Safe Kids Worldwide says little ones' bodies heat up much faster than adults
WEDNESDAY, Aug. 17, 2016 (HealthDay News) -- Nearly every eight days, a child dies from heatstroke from being left in a car that got too hot, according to Safe Kids Worldwide.
Sometimes parents forget little ones are in the car if the kids have fallen asleep. Other times, people think they just have to go into a store for a few minutes. But, young children's bodies heat up three to five times faster than an adults, Safe Kids Worldwide says.
Heat stroke is the leading cause of non-crash, vehicle related deaths among children, the group noted.
To protect young children from dying of heatstroke in a car, parents and other caregivers need to remember to "ACT."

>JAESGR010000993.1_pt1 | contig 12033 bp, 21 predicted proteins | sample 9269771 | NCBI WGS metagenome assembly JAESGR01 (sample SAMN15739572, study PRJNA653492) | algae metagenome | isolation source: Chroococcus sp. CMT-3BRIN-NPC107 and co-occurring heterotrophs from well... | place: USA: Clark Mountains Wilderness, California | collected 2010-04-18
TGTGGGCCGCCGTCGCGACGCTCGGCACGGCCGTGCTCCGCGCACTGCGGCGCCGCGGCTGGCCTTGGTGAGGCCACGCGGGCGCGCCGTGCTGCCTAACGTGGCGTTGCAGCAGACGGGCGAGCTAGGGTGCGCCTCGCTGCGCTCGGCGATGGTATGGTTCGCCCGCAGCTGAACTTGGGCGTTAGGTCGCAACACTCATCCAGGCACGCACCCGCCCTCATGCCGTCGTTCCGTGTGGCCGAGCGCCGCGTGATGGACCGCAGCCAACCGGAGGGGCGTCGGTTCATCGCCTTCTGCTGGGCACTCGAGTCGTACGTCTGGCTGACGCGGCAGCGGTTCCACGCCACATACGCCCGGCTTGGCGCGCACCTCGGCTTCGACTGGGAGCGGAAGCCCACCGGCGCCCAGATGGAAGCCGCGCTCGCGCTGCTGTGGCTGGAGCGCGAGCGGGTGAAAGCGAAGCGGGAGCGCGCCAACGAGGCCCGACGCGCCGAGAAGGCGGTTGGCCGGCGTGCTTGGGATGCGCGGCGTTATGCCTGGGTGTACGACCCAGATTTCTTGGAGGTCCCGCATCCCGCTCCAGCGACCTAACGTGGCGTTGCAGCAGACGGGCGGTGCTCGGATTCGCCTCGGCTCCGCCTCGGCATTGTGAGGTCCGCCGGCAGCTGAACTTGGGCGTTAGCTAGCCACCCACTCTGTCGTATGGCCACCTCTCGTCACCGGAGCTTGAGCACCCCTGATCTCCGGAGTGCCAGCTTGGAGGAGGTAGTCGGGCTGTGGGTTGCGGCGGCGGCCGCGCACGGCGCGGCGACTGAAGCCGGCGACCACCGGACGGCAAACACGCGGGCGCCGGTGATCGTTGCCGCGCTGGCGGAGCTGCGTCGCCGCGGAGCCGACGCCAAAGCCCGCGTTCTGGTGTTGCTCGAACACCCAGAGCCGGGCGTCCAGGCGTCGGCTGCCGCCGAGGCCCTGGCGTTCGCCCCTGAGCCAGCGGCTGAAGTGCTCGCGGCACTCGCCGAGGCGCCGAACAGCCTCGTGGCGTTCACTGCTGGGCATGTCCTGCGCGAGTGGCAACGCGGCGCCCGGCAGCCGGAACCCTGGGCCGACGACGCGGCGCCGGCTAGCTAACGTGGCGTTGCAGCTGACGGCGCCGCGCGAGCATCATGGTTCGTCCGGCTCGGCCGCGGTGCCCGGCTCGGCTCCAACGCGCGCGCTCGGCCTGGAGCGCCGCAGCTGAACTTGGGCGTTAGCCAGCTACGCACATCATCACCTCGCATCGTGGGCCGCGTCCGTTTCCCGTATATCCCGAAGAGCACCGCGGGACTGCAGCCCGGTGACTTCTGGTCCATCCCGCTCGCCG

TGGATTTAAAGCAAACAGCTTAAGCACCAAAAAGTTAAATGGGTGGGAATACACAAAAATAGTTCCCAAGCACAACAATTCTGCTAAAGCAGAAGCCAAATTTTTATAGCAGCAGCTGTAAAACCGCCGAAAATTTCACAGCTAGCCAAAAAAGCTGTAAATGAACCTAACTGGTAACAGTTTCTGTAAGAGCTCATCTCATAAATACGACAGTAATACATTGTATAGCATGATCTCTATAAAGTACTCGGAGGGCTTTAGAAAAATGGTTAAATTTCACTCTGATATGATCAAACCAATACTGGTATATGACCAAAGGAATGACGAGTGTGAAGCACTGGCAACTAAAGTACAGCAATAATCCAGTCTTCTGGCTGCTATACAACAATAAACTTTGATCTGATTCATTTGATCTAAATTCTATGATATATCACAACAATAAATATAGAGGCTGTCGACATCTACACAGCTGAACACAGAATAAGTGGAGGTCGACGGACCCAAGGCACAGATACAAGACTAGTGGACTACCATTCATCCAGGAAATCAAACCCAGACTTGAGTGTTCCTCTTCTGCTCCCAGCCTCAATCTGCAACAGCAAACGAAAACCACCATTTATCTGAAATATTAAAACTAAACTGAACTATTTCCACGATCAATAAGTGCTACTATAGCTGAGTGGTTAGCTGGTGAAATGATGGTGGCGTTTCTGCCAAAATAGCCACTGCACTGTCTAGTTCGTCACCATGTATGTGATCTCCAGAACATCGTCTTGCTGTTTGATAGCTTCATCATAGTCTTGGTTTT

- Avoid heat stroke by never leaving children alone in a car, not even for a minute. Always lock your car when you're not in it so children don't get in on their own.
- Create reminders that your child is in the car by putting something next to your child in the back seat, such as a briefcase, purse or cell phone that you'll need when you arrive at your destination. This is especially important if you're not following your usual routine.
- Take action. If you see a child alone in a car, call 911. Doing so could save a life.
The U.S. Centers for Disease Control and Prevention has more about children and extreme heat.